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Roe v. Wade recently turned 40, but states around the nation are pushing back — hard — trying to greatly limit women's access to legal abortion. On Point's Tom Ashbrook reports that just last week: "North Dakota joined the movement, passing the toughest restrictions on abortion in the country. Abortion forbidden from as early as six weeks. No abortion for disease or deformity. A state constitutional amendment lofted that would deny abortion even in the case of rape or incest."
But here in Massachusetts — Cambridge, to be specific — we're in our own little blue-state bubble of tolerance and reproductive rights for women (amen). Here, two local abortion-rights advocates report on a recent city council vote on the issue.
By Diane Roseman and Megan Smith
There is one part of the abortion story that tends to get less attention: the part about federal restrictions that prevent many women from exercising their constitutional right to an abortion.
The Hyde Amendment, originally passed by Congress only a handful of years after Roe v. Wade, withholds federal healthcare assistance funds for abortion. This means that millions of women who qualify for Medicaid, as well as federal employees, military service members, veterans and Peace Corps volunteers who receive their insurance from the federal government, are unable to use their insurance to cover the costs of an abortion.
Massachusetts is one of seventeen states that uses its own Medicaid funds to cover abortion care for women who qualify for them. But even here, many women, such as federal employees, are still faced with the realities of these restrictions.
Recently, the nonprofit Eastern Massachusetts Abortion Fund, which provides resources to people unable to cover the full cost of their abortions, provided financial support to a Boston woman who works for the federal government and is already the mother of a four year old. She had become pregnant and could not continue the pregnancy, and was shocked when she found out that her health insurance did not cover abortion.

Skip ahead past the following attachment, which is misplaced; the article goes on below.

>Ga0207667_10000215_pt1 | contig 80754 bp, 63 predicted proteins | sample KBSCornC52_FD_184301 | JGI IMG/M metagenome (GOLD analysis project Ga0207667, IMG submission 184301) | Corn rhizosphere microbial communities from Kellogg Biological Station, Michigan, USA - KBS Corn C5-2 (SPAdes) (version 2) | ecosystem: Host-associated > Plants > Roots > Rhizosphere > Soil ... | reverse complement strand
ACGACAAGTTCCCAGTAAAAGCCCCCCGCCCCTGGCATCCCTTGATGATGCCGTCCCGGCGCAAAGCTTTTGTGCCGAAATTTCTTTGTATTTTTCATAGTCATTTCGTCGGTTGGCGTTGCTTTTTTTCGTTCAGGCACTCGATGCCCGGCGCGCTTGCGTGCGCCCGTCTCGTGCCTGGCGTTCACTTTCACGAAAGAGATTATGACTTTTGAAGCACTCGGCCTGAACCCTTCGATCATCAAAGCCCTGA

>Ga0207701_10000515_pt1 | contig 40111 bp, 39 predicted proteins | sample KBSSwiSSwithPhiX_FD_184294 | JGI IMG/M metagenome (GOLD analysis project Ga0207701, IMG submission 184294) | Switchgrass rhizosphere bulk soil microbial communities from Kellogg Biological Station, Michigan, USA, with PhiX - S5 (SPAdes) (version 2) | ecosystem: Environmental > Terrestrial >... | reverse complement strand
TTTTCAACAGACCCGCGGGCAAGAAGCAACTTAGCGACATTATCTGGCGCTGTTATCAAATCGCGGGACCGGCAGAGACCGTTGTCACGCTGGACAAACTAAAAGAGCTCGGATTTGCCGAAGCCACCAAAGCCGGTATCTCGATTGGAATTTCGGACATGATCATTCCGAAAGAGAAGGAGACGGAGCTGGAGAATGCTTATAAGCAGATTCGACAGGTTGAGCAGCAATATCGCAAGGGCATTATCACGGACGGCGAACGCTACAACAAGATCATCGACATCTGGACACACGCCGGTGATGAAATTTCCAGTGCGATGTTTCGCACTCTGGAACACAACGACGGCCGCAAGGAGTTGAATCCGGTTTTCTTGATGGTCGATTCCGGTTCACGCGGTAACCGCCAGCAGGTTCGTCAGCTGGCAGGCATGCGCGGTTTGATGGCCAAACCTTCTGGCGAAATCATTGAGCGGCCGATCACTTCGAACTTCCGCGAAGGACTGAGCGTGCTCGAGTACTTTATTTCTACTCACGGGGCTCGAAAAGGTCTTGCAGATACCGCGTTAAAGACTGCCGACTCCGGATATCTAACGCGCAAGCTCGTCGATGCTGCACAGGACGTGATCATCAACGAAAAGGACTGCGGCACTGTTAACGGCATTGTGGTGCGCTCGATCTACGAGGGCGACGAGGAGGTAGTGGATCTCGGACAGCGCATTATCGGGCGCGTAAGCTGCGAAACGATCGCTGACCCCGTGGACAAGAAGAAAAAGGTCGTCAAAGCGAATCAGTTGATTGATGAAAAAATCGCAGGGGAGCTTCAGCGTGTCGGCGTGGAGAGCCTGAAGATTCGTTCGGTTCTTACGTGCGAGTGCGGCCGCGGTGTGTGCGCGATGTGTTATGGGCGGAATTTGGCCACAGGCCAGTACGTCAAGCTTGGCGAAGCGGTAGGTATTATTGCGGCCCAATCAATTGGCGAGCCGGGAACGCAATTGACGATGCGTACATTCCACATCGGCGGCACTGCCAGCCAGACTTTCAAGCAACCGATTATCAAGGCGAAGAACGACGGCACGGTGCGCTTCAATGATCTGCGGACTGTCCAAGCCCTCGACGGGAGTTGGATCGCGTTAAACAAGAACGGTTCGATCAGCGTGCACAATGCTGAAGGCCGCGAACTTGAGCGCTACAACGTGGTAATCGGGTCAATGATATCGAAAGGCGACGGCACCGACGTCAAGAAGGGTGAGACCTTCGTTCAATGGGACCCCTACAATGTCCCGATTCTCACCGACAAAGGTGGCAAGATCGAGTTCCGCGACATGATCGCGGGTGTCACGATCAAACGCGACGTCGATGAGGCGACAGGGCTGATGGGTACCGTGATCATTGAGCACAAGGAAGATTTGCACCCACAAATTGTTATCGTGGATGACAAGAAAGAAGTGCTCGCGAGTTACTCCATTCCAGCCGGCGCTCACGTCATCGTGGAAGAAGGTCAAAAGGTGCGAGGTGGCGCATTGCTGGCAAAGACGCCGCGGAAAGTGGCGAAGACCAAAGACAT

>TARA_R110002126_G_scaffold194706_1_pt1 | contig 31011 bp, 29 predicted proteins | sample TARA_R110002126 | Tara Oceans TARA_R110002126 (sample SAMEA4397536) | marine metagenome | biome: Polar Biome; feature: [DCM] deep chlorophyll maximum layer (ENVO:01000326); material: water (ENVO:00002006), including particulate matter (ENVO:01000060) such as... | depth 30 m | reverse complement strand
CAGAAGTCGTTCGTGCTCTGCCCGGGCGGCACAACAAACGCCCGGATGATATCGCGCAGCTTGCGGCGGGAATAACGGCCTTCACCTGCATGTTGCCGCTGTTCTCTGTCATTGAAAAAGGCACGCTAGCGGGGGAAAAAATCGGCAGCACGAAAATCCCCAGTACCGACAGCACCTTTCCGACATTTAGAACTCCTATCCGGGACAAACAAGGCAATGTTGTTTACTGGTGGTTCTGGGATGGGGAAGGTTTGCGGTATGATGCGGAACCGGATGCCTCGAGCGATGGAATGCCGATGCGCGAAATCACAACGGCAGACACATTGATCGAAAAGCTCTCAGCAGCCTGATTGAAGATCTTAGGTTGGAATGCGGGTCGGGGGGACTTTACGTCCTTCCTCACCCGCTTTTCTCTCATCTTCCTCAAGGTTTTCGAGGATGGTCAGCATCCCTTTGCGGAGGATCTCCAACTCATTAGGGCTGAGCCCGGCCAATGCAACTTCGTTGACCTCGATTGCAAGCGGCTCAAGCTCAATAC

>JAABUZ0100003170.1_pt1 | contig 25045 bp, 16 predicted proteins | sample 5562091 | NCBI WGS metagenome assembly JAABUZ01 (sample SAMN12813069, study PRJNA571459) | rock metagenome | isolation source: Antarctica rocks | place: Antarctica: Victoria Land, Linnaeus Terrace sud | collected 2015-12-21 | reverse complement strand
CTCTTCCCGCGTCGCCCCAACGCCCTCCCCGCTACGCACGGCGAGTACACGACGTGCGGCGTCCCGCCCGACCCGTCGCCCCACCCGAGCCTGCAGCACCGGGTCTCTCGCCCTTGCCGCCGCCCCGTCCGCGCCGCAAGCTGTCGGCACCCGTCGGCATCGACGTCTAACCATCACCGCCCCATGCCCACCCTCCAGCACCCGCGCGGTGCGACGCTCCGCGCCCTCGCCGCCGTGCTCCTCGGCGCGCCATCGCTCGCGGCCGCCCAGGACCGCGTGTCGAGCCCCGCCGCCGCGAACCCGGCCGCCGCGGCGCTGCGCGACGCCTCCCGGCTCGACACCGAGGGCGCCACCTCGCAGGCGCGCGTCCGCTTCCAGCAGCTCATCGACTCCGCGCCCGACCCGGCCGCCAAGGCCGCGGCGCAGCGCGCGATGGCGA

On Monday, April 1st, the Cambridge City Council — bucking the trend of many states that are limiting abortion rights — passed a resolution sponsored by Representative Marjorie Decker (largely symbolic) opposing federal and state restrictions on abortion funding.
New York City, Travis County, TX, and the Philadelphia Board of Health passed similar resolutions earlier this year, and other cities across the country are poised to do the same. Andrea Miller, president of the National Institute for Reproductive Health and former president of NARAL Pro-Choice Massachusetts, praised the City Council’s action, saying that: “In asserting that a woman should have the same access to reproductive health care services regardless of where her insurance comes from, the Cambridge City Council has displayed a forward-looking sensibility to the needs of women and families.”
As residents of Cambridge, we’re proud that our city is at the forefront of the movement to support comprehensive reproductive health care and we’re happy we live in a state that is committed to protecting women’s reproductive rights.
In order to live up to the promise of Roe v. Wade and ensure that all women are able to make decisions about their pregnancy that are right for themselves and their families, the federal government should follow Massachusetts’ lead and end these unfair restrictions on abortion care coverage.
Diane Roseman and Megan Smith are volunteers with the nonprofit Eastern Massachusetts Abortion Fund.
This program aired on April 4, 2013. The audio for this program is not available.
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